• A description of key decision points required to craft such a system for California; and
  • Observations about next steps underway and planned that would move California toward the envisioned unified financing system.

The report’s description of the present fragmented and wasteful system, which disproportionately harms low-income and communities of color, is compelling and provides the rationale for a new single, government-administered funding system. The report notes that

There is no central accountability for spending and ample opportunity for plans, providers, and other health care interests to seek financial rewards without improving health outcomes or offering the services and supports that provide clinical benefits and/or that people value.

By contrast, it notes that “A system of unified financing would also create significant opportunities to deliver health care more effectively efficiently, and equitably.” And the report calls for the elimination of corporate profit-making as the basis of healthcare decisions.

The magnitude of the change from the status quo in terms of cost savings and impact on Californian’s access to health services that the Commission contemplates represents a profound breakthrough in health policy and would establish California as the leader in the nation towards achieving health equity.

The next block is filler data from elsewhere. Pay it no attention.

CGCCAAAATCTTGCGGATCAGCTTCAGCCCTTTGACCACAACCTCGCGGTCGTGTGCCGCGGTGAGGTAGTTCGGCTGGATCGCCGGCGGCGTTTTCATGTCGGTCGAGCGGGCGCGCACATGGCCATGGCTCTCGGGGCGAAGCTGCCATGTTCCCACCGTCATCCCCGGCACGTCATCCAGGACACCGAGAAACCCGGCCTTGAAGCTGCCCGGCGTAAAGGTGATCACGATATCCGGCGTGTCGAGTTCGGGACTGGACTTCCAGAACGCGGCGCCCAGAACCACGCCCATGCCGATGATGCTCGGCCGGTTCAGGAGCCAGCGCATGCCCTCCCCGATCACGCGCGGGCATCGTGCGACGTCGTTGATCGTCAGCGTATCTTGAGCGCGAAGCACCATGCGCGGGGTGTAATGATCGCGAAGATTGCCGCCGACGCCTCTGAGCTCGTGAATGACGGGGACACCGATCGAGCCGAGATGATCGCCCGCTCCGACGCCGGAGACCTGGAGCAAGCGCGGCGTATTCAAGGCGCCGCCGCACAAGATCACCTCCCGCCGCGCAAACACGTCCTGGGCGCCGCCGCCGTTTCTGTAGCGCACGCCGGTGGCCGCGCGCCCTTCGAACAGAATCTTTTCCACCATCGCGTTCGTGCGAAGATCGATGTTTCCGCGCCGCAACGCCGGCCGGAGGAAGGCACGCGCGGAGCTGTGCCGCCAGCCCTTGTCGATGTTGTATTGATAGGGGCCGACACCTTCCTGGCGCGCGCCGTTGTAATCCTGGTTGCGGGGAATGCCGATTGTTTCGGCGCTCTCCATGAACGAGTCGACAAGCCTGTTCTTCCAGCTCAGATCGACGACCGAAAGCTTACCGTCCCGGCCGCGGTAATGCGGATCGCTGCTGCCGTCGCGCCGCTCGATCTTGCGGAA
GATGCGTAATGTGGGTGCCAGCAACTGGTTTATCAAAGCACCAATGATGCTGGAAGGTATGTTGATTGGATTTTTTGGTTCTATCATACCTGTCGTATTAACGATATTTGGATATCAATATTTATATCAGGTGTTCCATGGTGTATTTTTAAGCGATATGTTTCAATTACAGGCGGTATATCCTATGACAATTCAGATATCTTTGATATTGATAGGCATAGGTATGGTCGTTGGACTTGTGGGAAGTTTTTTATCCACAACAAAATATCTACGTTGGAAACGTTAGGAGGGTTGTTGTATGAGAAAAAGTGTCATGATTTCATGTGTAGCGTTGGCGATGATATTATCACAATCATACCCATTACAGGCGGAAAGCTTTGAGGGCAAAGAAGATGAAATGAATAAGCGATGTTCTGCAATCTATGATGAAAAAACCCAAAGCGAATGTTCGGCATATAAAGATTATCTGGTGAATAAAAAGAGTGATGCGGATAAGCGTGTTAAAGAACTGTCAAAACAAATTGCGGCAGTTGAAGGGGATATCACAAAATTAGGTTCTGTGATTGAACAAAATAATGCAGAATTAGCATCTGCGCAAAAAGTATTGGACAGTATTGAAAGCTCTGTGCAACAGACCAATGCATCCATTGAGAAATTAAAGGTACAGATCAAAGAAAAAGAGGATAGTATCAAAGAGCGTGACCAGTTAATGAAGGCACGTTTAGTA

In summary, the Commission’s analysis found that:

  • Absent a shift to UF, aggregate health care spending in California is estimated to increase by $158 billion in 2022 dollars over nine years, representing an increase of approximately 30% over baseline spending;
  • Under almost all scenarios analyzed, in the first year of implementation unified financing is expected to result in lower total health care expenditures than under the status quo;
  • If, as expected, UF reduces the rate of growth of health spending, savings over time would be achieved under all scenarios examined, even when long-term care services and supports (LTSS) are included as covered services, and even where there are no out-of-pocket costs for people who access health services;
  • Assuming that the federal and state governments support UF at the level they would have supported under status quo fragmented financing, the savings from UF will accrue to California employers and households, who will on average pay less to support UF than they pay in the status quo;